At a time when everyone else in the blogging world seems to be reading Diane Setterfield’s latest novel, Once Upon A River, I found myself picking up her previous offering, Bellman and Black, it being this month’s choice for one of my Book Groups. I didn’t particularly enjoy Setterfield’s first novel, The Thirteenth Tale, even though it was such a commercial success, and the fact that it was promoted on the cover as a ghost story didn’t do anything to attract me to this second volume – I haven’t read ghost stories since I was fourteen. But that’s the whole point of a Book Group, isn’t it? Or at least it is of the two to which I belong. We read books we would otherwise never have picked up because we trust the instincts of the other group members. I find it very hard to believe, but this particular group is now in its seventeenth year and during that time I have discovered several authors whose books I would never normally have picked up but who now feature regularly on my reading lists. So, remembering that the person who had chosen this also introduced me to David Mitchell and Kamila Shamsie, I dived in.
When William Bellman is ten, cheered on by his cousin Charles and friends Fred and Luke, he takes up his catapult, pulls off a remarkable shot and kills a rook. This is the novel’s opening scene and the reader is encouraged to believe that this incident will colour everything that happens to William from that day on. Although a grandson of the local Mill owner, it is not William who is in line to take up the business but his cousin, Charles. However, Charles has no interest in the business, indeed no interest in living in England. His love of painting takes him off to Italy and it is William who joins Paul, his uncle, in the family concern and whose fresh eye and keen brain soon transforms the Mill and all the associated trades. When his grandfather dies and Paul takes over there is nothing left to stand in the way of William one day succeeding his uncle and not only running, but substantially expanding and innovating the Mill himself. Happily married and with four small children everything seems to be going William’s way until an unnamed epidemic (we speculated either typhoid or diphtheria) hits the village and his wife and three youngest children die while Dora, his eldest, is left both disabled and disfigured.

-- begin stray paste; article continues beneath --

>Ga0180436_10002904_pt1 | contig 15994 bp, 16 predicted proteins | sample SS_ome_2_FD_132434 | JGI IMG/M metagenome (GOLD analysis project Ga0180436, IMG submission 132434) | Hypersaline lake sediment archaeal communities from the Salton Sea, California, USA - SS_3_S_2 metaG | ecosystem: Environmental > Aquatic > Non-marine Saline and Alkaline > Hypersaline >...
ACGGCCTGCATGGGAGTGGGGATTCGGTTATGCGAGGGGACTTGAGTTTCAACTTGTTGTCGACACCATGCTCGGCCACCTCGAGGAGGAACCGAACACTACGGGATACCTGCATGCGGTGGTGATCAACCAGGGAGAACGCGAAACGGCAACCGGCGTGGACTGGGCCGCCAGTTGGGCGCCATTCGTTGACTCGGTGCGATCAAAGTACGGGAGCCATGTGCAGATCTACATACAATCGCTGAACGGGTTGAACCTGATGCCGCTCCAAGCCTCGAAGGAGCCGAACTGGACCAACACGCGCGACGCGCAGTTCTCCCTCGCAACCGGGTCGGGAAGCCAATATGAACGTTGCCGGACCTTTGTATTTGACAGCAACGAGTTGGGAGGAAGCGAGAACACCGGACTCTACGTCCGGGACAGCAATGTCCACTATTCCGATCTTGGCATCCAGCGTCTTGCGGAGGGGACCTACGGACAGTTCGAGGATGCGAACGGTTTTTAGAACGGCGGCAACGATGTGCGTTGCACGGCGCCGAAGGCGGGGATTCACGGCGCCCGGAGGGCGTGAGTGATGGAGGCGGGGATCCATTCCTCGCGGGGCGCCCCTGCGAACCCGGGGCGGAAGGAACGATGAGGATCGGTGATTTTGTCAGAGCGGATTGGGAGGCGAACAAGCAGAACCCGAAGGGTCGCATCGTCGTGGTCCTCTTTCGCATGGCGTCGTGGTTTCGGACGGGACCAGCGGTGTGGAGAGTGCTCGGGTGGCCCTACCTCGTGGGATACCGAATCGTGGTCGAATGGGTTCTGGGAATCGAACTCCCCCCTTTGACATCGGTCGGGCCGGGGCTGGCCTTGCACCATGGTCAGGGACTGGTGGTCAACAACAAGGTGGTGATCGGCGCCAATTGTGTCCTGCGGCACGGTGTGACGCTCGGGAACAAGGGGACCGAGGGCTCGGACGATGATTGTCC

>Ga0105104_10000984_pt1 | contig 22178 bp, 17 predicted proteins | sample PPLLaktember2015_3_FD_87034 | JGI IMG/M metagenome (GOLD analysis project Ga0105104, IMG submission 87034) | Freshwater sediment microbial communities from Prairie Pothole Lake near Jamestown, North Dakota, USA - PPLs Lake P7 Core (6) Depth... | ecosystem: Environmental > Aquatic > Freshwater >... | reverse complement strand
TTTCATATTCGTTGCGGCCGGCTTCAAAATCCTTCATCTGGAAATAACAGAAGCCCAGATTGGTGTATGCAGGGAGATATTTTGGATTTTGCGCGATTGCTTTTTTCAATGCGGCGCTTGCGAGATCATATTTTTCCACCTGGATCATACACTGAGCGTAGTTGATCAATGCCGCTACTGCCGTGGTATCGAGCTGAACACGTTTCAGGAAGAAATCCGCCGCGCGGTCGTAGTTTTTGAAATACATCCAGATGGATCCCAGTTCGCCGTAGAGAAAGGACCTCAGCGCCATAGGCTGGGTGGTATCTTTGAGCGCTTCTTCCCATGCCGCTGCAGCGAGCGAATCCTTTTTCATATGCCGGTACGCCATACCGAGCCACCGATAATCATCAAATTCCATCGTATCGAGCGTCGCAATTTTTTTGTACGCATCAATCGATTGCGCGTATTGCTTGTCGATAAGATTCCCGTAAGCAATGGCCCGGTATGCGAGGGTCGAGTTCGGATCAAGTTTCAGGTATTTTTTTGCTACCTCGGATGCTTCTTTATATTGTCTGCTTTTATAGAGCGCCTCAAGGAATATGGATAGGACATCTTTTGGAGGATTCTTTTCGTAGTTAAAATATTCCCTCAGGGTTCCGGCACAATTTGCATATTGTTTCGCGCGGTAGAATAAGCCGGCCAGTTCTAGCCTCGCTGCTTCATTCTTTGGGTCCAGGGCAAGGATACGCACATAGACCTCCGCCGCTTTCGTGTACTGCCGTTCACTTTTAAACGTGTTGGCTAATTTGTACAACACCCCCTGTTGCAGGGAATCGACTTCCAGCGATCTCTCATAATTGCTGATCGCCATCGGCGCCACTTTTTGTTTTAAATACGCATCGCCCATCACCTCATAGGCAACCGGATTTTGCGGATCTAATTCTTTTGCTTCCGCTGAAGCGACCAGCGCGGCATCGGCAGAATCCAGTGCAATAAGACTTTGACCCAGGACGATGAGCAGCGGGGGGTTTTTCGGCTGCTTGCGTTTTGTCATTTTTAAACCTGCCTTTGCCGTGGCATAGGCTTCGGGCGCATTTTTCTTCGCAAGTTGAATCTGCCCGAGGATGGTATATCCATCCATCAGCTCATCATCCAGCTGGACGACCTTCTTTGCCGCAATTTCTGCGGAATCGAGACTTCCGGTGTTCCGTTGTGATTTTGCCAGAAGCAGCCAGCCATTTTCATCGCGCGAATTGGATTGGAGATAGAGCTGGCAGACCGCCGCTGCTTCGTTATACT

At each of the funerals he is called upon to attend William is drawn to a shadowy figure in black, someone he feels he should know but just can’t quite pin down in his memory. Memory is something that William avoids, even though Dora tries to recall the family life that they had once known. William is all to do with thought and as the book reminds us,
[there] is a story much older than this one in which two ravens – which are nothing but large rooks – were companions and advisors to the great God of the north. One bird was called Huginn, which in that place and time meant Thought, and the other Muninn, which meant Memory.
In giving himself over entirely to thought and neglecting to remember his family and all those who were important to him, William cuts himself off from the people who love him and who might have saved him as he becomes more and more obsessed with meeting what he sees as an obligation to the black-coated, shadowy figure from the graveyard. And yet, ironically, it is memory which is at the root of his next great business success as he goes on to found the magnificent London emporium, Bellman & Black, where everything you need to commemorate your recently departed loved one can be found under one roof. It was the description of the building and the fitting out of this store (one bound to bring almost unlimited success at the height of Victorian mourning traditions) that I enjoyed most. Bought up in trade and with a love of ordering and organising, I was fascinated by the minutiae of how William builds this new business from quite literally the ground upwards. But, although his name is over the door and on all the carriages and letterheads, the mysterious Black is never seen and gradually his absence begins to build in importance in William’s mind and brings about the novel’s conclusion.
We had a really good discussion about this book, mainly because although we had all found it eminently readable, we none of us thought that it quite held together. Our main complaint was that Setterfield had started too many ideas and not really developed any of them sufficiently. Too often we felt we were having to search for an explanation as to how a particular incident fitted into the overall scheme of things and as a result the ideas, if not the narrative itself, seemed disjointed and not fully developed. Our estimation of the character of William, however, differed. While some found his obsession with his work disturbing and difficult to understand, others felt it chimed with the experience of trying to build a career in a challenging climate. Ulitimately, of course, William fails because to be obsessed with death in life is to deny living, until all that is left is death itself, those things which make living worthwhile having never been enjoyed. The book begins and ends with William’s death. Whether or not he can be said to have lived in the interim is for the individual reader to decide.